**OR < 1.68**- Very small**1.68 <= OR < 3.47**- Small**3.47 <= OR < 6.71**- Medium**OR >= 6.71**- Large

**OR < 1.44**- Very small**1.44 <= OR < 2.48**- Small**2.48 <= OR < 4.27**- Medium**OR >= 4.27**- Large

This converts (log) odds ratio to standardized difference *d*
using the following formula (J. Cohen 1988;
Sánchez-Meca, Marı́n-Martı́nez, and Chacón-Moscoso 2003):

\[ d = log(OR) \times \frac{\sqrt{3}}{\pi} \]

**R2 < 0.02**- Very weak**0.02 <= R2 < 0.13**- Weak**0.13 <= R2 < 0.26**- Moderate**R2 >= 0.26**- Substantial

**R2 < 0.19**- Very weak**0.19 <= R2 < 0.33**- Weak**0.33 <= R2 < 0.67**- Moderate**R2 >= 0.67**- Substantial

The Omega squared is a measure of effect size used in ANOVAs. It is an estimate of how much variance in the response variables are accounted for by the explanatory variables. Omega squared is widely viewed as a lesser biased alternative to eta-squared, especially when sample sizes are small.

**ES < 0.01**- Very small**0.01 <= ES < 0.06**- Small**0.06 <= ES < 0.14**- Medium**ES >= 0.14**- Large

The interpretation of Kendall’s coefficient of concordance
(*w*) is a measure of effect size used in non-parametric ANOVAs
(the Friedman rank sum test). It is an estimate of agreement among
multiple raters.

Cohen’s *g* is a measure of effect size used for McNemar’s
test of agreement in selection - when repeating a multiple chose
selection, is the percent of matches (first response is equal to the
second response) different than 50%?

`effectsize`

also offers functions for interpreting other
statistical indices:

`interpret_gfi()`

,`interpret_agfi()`

,`interpret_nfi()`

,`interpret_nnfi()`

,`interpret_cfi()`

,`interpret_rmsea()`

,`interpret_srmr()`

,`interpret_rfi()`

,`interpret_ifi()`

, and`interpret_pnfi()`

for interpretation CFA / SEM goodness of fit.`interpret_p()`

for interpretation of*p*-values.`interpret_direction()`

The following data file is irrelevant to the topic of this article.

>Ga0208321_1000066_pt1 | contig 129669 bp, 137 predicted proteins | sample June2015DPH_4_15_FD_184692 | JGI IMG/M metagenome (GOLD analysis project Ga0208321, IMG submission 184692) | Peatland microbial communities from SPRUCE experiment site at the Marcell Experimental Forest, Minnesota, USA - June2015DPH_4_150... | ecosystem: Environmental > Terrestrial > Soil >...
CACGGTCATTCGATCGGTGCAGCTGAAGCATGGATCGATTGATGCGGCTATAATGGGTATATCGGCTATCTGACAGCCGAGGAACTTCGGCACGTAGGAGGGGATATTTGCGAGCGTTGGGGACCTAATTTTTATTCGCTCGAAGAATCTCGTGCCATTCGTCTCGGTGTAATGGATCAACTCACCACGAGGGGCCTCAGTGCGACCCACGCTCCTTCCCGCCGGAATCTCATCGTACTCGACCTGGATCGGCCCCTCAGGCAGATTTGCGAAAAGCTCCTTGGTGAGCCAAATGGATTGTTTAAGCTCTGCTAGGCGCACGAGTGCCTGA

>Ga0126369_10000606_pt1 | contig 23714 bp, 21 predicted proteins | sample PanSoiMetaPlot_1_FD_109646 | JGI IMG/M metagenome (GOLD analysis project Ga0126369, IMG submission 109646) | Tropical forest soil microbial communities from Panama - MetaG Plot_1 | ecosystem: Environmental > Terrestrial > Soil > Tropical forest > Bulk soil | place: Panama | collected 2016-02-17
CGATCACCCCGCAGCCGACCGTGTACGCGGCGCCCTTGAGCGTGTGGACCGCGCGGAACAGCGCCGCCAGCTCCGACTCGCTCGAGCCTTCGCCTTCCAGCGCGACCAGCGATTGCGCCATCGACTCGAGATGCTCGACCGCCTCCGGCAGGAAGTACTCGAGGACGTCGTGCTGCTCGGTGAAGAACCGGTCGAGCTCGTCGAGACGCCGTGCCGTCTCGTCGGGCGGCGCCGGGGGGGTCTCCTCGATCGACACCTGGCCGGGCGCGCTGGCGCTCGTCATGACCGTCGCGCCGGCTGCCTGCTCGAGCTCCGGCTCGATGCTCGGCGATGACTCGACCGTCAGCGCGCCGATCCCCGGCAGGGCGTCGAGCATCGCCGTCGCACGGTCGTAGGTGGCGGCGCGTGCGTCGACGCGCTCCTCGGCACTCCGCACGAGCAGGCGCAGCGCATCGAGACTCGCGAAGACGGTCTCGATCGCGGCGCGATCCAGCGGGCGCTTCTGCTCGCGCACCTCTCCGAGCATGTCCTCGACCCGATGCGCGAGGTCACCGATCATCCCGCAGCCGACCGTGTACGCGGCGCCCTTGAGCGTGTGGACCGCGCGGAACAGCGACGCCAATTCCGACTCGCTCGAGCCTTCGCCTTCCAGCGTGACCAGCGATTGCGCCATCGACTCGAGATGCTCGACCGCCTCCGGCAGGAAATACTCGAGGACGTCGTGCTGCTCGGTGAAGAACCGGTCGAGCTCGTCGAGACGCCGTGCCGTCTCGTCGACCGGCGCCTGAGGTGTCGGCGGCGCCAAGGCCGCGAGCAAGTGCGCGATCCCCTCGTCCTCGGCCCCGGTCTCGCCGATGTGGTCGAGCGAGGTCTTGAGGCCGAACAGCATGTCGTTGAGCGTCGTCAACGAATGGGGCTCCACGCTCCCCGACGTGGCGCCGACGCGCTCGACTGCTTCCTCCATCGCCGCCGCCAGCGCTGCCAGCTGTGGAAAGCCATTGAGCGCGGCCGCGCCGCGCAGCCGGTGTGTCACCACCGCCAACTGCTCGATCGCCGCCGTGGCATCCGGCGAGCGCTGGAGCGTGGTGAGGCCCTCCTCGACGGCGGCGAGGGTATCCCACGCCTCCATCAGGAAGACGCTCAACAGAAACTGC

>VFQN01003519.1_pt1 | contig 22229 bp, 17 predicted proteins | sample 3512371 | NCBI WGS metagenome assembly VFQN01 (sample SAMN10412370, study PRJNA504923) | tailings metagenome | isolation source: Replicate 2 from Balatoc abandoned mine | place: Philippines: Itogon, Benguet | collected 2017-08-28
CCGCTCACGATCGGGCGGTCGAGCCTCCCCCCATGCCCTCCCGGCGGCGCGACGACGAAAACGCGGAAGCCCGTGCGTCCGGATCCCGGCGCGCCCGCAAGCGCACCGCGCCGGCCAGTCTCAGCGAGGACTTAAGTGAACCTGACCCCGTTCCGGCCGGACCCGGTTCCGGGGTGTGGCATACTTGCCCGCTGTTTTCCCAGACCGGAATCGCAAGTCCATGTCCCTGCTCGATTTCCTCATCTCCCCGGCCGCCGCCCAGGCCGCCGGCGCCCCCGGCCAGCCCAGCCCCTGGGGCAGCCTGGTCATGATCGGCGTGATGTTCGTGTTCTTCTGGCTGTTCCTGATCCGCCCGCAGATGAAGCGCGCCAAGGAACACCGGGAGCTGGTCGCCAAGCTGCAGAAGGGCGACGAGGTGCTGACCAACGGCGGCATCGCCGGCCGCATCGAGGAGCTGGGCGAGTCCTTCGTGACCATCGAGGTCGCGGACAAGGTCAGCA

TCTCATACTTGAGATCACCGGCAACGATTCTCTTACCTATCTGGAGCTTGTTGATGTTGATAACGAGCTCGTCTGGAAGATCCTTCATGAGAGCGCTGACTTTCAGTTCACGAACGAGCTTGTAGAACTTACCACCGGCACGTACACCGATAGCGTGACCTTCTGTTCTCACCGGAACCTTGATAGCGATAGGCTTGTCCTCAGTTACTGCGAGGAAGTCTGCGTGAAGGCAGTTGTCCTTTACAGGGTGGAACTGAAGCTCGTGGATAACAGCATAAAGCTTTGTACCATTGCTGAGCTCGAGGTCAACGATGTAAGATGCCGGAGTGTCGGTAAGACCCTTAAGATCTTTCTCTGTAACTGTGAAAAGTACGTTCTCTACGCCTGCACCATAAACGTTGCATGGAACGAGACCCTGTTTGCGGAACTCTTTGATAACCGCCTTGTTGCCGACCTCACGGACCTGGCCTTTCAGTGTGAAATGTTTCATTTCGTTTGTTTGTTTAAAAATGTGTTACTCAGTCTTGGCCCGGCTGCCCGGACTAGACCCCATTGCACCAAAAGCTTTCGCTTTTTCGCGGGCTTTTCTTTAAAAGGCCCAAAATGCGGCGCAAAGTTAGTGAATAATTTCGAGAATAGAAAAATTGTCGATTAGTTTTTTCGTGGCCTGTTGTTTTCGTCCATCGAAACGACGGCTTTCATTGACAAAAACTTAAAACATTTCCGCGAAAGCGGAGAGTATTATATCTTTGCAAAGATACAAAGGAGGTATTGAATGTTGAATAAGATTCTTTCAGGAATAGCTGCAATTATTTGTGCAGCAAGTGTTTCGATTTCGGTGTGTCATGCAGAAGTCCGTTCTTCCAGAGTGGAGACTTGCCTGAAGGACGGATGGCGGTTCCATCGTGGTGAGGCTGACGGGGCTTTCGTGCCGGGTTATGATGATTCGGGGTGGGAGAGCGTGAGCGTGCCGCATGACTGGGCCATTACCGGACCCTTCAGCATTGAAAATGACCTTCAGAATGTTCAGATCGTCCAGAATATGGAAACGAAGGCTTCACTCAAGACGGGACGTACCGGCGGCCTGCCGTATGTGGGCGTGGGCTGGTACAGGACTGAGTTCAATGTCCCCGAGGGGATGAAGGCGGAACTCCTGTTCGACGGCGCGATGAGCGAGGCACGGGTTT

for interpretation of direction.`interpret_bf()`

for interpretation of Bayes factors.`interpret_rope()`

for interpretation of Bayesian ROPE tests.`interpret_ess()`

and`interpret_rhat()`

for interpretation of Bayesian diagnostic indices.

Chen, Henian, Patricia Cohen, and Sophie Chen. 2010. “How Big Is a
Big Odds Ratio? Interpreting the Magnitudes of Odds Ratios in
Epidemiological Studies.” *Communications in
Statistics—Simulation and Computation* 39 (4): 860–64.

Chin, Wynne W et al. 1998. “The Partial Least Squares Approach to
Structural Equation Modeling.” *Modern Methods for Business
Research* 295 (2): 295–336.

Cohen, J. 1988. *Statistical Power Analysis for the Behavioral
Sciences, 2nd Ed.* New York: Routledge.

Cohen, Jacob. 1992. “A Power Primer.” *Psychological
Bulletin* 112 (1): 155.

Evans, James D. 1996. *Straightforward Statistics for the Behavioral
Sciences.* Thomson Brooks/Cole Publishing Co.

Falk, R Frank, and Nancy B Miller. 1992. *A Primer for Soft
Modeling.* University of Akron Press.

Field, Andy. 2013. *Discovering Statistics Using IBM SPSS
Statistics*. sage.

Funder, David C, and Daniel J Ozer. 2019. “Evaluating Effect Size
in Psychological Research: Sense and Nonsense.” *Advances in
Methods and Practices in Psychological Science*, 2515245919847202.

Gignac, Gilles E, and Eva T Szodorai. 2016. “Effect Size
Guidelines for Individual Differences Researchers.”
*Personality and Individual Differences* 102: 74–78.

Hair, Joe F, Christian M Ringle, and Marko Sarstedt. 2011.
“PLS-SEM: Indeed a Silver Bullet.” *Journal of Marketing
Theory and Practice* 19 (2): 139–52.

Landis, J Richard, and Gary G Koch. 1977. “The Measurement of
Observer Agreement for Categorical Data.” *Biometrics*,
159–74.

Lovakov, Andrey, and Elena R Agadullina. 2021. “Empirically
Derived Guidelines for Effect Size Interpretation in Social
Psychology.” *European Journal of Social Psychology*.

Sánchez-Meca, Julio, Fulgencio Marı́n-Martı́nez, and Salvador
Chacón-Moscoso. 2003. “Effect-Size Indices for Dichotomized
Outcomes in Meta-Analysis.” *Psychological Methods* 8 (4):
448.

Sawilowsky, Shlomo S. 2009. “New Effect Size Rules of
Thumb.”